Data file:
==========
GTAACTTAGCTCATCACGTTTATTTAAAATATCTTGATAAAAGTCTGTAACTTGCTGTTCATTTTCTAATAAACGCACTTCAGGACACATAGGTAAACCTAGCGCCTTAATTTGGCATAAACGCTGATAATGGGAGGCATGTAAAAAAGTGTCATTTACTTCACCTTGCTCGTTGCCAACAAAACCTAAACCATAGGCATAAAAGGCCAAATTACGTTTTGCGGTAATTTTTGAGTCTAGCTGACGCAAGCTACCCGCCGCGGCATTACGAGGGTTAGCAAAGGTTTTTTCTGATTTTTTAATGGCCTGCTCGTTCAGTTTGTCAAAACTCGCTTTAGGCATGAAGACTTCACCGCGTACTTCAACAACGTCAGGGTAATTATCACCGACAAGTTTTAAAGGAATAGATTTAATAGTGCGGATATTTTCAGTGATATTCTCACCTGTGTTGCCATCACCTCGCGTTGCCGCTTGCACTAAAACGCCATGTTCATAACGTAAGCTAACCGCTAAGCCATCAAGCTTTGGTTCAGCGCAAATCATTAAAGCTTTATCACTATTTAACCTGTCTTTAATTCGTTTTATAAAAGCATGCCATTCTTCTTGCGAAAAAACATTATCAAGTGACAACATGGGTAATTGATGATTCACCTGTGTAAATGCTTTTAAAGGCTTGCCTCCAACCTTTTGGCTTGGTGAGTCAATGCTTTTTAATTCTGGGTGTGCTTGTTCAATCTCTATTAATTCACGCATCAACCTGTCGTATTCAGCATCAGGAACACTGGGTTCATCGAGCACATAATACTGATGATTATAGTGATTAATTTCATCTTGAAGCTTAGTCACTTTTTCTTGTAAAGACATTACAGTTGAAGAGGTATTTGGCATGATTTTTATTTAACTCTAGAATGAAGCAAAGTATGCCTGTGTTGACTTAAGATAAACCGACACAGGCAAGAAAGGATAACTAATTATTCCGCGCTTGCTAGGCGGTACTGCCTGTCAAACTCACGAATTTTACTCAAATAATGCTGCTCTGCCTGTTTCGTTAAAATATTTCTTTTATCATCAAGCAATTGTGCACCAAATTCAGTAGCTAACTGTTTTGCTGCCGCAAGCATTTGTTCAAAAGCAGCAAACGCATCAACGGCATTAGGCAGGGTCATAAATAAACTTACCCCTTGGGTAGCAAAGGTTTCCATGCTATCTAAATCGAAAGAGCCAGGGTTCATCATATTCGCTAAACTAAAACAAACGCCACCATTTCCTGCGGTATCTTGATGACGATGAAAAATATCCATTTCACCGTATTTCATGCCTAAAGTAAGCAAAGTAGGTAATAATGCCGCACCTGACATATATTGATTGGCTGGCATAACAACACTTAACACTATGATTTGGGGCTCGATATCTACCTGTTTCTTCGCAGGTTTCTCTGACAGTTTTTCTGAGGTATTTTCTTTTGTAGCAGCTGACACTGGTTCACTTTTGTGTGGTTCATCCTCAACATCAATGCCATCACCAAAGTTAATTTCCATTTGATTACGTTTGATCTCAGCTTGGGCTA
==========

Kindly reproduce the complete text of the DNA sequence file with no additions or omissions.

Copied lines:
GTAACTTAGCTCATCACGTTTATTTAAAATATCTTGATAAAAGTCTGTAACTTGCTGTTCATTTTCTAATAAACGCACTTCAGGACACATAGGTAAACCTAGCGCCTTAATTTGGCATAAACGCTGATAATGGGAGGCATGTAAAAAAGTGTCATTTACTTCACCTTGCTCGTTGCCAACAAAACCTAAACCATAGGCATAAAAGGCCAAATTACGTTTTGCGGTAATTTTTGAGTCTAGCTGACGCAAGCTACCCGCCGCGGCATTACGAGGGTTAGCAAAGGTTTTTTCTGATTTTTTAATGGCCTGCTCGTTCAGTTTGTCAAAACTCGCTTTAGGCATGAAGACTTCACCGCGTACTTCAACAACGTCAGGGTAATTATCACCGACAAGTTTTAAAGGAATAGATTTAATAGTGCGGATATTTTCAGTGATATTCTCACCTGTGTTGCCATCACCTCGCGTTGCCGCTTGCACTAAAACGCCATGTTCATAACGTAAGCTAACCGCTAAGCCATCAAGCTTTGGTTCAGCGCAAATCATTAAAGCTTTATCACTATTTAACCTGTCTTTAATTCGTTTTATAAAAGCATGCCATTCTTCTTGCGAAAAAACATTATCAAGTGACAACATGGGTAATTGATGATTCACCTGTGTAAATGCTTTTAAAGGCTTGCCTCCAACCTTTTGGCTTGGTGAGTCAATGCTTTTTAATTCTGGGTGTGCTTGTTCAATCTCTATTAATTCACGCATCAACCTGTCGTATTCAGCATCAGGAACACTGGGTTCATCGAGCACATAATACTGATGATTATAGTGATTAATTTCATCTTGAAGCTTAGTCACTTTTTCTTGTAAAGACATTACAGTTGAAGAGGTATTTGGCATGATTTTTATTTAACTCTAGAATGAAGCAAAGTATGCCTGTGTTGACTTAAGATAAACCGACACAGGCAAGAAAGGATAACTAATTATTCCGCGCTTGCTAGGCGGTACTGCCTGTCAAACTCACGAATTTTACTCAAATAATGCTGCTCTGCCTGTTTCGTTAAAATATTTCTTTTATCATCAAGCAATTGTGCACCAAATTCAGTAGCTAACTGTTTTGCTGCCGCAAGCATTTGTTCAAAAGCAGCAAACGCATCAACGGCATTAGGCAGGGTCATAAATAAACTTACCCCTTGGGTAGCAAAGGTTTCCATGCTATCTAAATCGAAAGAGCCAGGGTTCATCATATTCGCTAAACTAAAACAAACGCCACCATTTCCTGCGGTATCTTGATGACGATGAAAAATATCCATTTCACCGTATTTCATGCCTAAAGTAAGCAAAGTAGGTAATAATGCCGCACCTGACATATATTGATTGGCTGGCATAACAACACTTAACACTATGATTTGGGGCTCGATATCTACCTGTTTCTTCGCAGGTTTCTCTGACAGTTTTTCTGAGGTATTTTCTTTTGTAGCAGCTGACACTGGTTCACTTTTGTGTGGTTCATCCTCAACATCAATGCCATCACCAAAGTTAATTTCCATTTGATTACGTTTGATCTCAGCTTGGGCTA